ADRIANO IN SIRIA (NAPLES, 1734)
OPERA IN THREE ACTS BY GIOVANNI BATTISTA PERGOLESI TO A LIBRETTO BY METASTASIO
[CONCERT PERFORMANCE SUNG IN ITALIAN]
CADOGAN HALL, SEPTEMBER 16, 2015
DAILY TELEGRAPH [ONLINE]
September 17, 2015
In his acceptance speech as newly elected leader of the Labour Party, Jeremy Corbyn referred admiringly to “passion”, yet as 18th-century opera frequently illustrates, it is an emotion to be restrained.
The most famous librettist, Metastasio, often dealt with the tug-of-war between passion and reason, showing how noble, rational behaviour in the face of adversity can prevent tragedy, leading to catharsis for audience and protagonists alike.
So it is here, where the Roman Emperor Adriano (Hadrian) has conquered the Parthian King Osroa (Osroes) and fallen in love with his daughter Emirena, betrothed to the Parthian prince Farnaspe (Pharnaspes). To make matters worse, Adriano is betrothed to Sabina, a Roman noblewoman with whom his confidant Aquilio is in love.
After an emotional roller-coaster in which Osroa, in disguise, sets fire to the palace, and Aquilio's plots are undone, Adriano forgives the repentant conspirators, frees Osroes and Aquilio, accepts Sabina, and unites Emirena with Farnaspe.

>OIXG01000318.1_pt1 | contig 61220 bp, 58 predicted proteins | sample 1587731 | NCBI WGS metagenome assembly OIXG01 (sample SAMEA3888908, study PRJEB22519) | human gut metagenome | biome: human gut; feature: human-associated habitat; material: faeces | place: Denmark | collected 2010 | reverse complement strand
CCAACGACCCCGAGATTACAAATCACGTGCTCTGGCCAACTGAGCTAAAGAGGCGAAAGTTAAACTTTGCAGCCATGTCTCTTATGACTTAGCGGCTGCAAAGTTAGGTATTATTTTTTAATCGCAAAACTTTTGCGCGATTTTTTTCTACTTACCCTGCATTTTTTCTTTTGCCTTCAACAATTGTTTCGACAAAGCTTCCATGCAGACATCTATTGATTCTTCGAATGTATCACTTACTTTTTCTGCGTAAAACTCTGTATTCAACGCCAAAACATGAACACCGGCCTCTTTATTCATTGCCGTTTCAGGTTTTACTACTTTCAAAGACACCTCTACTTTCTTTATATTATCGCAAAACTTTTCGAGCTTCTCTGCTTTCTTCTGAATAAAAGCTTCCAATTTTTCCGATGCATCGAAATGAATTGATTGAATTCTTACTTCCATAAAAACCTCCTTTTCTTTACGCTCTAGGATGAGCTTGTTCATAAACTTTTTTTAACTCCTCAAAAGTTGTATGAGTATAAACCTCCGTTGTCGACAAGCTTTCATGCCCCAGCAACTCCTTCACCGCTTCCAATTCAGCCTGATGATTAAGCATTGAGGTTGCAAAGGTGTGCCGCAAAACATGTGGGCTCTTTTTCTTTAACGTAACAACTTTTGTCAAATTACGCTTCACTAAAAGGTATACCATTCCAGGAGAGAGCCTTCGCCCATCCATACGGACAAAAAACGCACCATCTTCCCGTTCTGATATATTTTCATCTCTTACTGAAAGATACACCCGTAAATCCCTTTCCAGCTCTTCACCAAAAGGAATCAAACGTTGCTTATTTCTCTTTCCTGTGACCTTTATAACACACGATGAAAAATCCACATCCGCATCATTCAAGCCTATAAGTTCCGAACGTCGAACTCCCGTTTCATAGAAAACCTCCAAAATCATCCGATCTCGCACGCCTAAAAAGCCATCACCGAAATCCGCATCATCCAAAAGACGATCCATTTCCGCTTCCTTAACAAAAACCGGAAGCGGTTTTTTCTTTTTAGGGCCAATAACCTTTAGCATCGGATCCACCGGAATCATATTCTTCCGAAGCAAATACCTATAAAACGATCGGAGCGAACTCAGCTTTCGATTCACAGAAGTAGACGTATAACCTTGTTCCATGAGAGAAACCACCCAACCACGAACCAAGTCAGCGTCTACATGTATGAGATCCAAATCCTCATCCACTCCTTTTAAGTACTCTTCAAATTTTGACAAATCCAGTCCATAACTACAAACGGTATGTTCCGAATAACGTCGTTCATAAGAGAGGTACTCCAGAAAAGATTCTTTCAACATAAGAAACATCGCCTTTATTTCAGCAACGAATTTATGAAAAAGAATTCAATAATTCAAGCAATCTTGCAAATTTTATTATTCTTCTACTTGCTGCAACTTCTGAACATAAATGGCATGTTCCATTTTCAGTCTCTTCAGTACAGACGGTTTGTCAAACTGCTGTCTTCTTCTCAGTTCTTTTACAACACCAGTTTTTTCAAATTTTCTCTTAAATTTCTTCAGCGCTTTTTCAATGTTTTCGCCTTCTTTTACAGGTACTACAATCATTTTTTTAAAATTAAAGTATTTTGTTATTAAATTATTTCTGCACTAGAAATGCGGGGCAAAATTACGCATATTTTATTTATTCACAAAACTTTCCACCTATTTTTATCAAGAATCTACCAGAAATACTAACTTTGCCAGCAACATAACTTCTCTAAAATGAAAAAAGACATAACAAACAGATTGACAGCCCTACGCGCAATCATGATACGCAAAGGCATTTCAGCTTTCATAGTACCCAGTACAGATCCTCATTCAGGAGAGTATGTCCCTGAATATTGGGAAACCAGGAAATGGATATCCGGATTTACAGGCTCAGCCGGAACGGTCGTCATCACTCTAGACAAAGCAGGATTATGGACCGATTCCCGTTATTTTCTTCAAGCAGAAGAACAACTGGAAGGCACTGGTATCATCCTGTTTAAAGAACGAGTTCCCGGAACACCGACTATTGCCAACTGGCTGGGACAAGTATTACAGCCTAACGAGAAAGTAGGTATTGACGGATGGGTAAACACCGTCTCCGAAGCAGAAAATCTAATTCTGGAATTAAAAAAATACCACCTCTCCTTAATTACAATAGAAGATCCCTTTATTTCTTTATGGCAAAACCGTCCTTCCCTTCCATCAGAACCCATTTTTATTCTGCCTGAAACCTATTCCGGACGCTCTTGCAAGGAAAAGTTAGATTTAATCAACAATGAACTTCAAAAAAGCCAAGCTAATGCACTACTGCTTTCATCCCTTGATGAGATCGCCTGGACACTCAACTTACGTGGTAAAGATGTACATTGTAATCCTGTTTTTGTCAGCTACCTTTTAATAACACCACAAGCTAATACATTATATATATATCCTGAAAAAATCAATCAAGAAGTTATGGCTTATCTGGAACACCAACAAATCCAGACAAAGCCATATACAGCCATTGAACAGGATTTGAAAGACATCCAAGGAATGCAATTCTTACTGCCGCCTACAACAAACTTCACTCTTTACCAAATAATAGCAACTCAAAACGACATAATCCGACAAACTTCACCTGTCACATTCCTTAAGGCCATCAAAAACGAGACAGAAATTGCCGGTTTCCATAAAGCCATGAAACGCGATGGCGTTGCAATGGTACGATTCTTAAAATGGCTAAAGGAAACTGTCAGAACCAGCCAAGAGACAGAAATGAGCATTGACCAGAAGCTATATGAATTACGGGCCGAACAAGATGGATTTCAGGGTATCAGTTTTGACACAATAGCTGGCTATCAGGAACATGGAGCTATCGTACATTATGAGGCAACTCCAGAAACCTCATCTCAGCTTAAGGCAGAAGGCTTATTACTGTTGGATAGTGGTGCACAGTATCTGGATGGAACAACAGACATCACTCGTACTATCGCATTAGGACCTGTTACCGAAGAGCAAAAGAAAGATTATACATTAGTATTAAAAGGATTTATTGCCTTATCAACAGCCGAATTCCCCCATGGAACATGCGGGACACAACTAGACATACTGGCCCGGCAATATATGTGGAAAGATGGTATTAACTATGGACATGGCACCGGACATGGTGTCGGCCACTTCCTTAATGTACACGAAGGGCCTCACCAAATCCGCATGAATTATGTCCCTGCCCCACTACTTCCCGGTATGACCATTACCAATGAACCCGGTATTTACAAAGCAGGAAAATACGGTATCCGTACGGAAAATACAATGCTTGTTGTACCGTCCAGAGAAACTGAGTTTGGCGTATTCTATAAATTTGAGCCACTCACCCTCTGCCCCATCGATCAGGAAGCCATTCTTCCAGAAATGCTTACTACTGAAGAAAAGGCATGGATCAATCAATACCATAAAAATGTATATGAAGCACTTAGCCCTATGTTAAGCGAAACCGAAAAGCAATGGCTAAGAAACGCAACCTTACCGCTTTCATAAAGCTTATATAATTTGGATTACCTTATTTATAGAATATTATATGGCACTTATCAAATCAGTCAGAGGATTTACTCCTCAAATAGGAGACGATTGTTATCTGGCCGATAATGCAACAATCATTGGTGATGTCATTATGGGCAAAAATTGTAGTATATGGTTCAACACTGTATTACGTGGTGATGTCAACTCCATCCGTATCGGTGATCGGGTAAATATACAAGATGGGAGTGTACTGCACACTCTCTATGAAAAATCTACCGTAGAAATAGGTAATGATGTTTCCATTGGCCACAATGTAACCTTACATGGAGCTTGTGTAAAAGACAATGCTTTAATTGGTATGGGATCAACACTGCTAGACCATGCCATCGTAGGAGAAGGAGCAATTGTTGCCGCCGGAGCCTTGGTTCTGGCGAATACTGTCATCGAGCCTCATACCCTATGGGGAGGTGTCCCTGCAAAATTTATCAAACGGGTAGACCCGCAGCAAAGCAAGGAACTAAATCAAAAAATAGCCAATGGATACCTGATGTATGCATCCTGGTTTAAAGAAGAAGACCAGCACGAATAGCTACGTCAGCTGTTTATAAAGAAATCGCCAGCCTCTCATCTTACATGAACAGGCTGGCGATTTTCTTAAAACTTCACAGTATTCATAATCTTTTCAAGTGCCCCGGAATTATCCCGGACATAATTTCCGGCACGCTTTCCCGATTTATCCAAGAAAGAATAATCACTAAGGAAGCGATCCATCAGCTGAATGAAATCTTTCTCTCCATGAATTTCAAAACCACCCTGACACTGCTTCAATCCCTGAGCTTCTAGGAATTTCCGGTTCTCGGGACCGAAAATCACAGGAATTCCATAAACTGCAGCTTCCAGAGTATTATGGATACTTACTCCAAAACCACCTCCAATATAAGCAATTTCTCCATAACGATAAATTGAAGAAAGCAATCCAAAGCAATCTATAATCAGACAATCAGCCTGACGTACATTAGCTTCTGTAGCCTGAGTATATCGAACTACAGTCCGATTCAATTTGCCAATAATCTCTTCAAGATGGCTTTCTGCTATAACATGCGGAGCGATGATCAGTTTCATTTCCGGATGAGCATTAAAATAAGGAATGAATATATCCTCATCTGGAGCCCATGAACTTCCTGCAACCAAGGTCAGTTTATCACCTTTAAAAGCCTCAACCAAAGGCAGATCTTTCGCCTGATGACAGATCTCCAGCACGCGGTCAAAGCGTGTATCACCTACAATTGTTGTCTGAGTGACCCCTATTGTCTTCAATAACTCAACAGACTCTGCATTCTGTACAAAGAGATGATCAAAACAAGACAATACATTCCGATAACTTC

The history may be distorted but the emotions are all too real, and Metastasio’s libretto was set by some 70 different composers between 1732 and 1828. Pergolesi's was the fourth, written to celebrate the Queen Mother's birthday in 1734 after the Kingdom of Naples had rid itself of the Austrian Habsburgs, but the brilliant composer died just two years later at age 26.
It is full of musical invention, with show-stopping arias that remained popular years after the composer's death, and is arguably closer to early Mozart than Handel. Star of this concert performance – the first in the UK – was soprano Erica Eloff in the trouser role of Farnaspe, showing marvellous expressiveness and terrific musical embellishments.
Her plaintive aria about an imprisoned nightingale brought a lovely conclusion to Act I, and the comparison of Farnaspe's emotions to the dark sea before a tempest was beautifully expressed at the end of Act II. Wonderful singing too from Augusta Hebbert as Sabina, showing nobility with a clear tone and vocal line, plus huge emotional energy in her Act II aria resenting Adriano’s deception.
The rest of the cast was on fine form, with Maria Ostroukhova showing vocal warmth as Emirena, counter-tenor Michael Taylor radiant power and emotion as Adriano, and tenor Gyula Rab well expressed fury as Osroa. The orchestral support under the baton of Leo Duarte was excellent, rounded off with a superbly rousing chorus praising Caesar's wisdom. If only more of our own leaders, like Germany's Angela Merkel, had time for opera.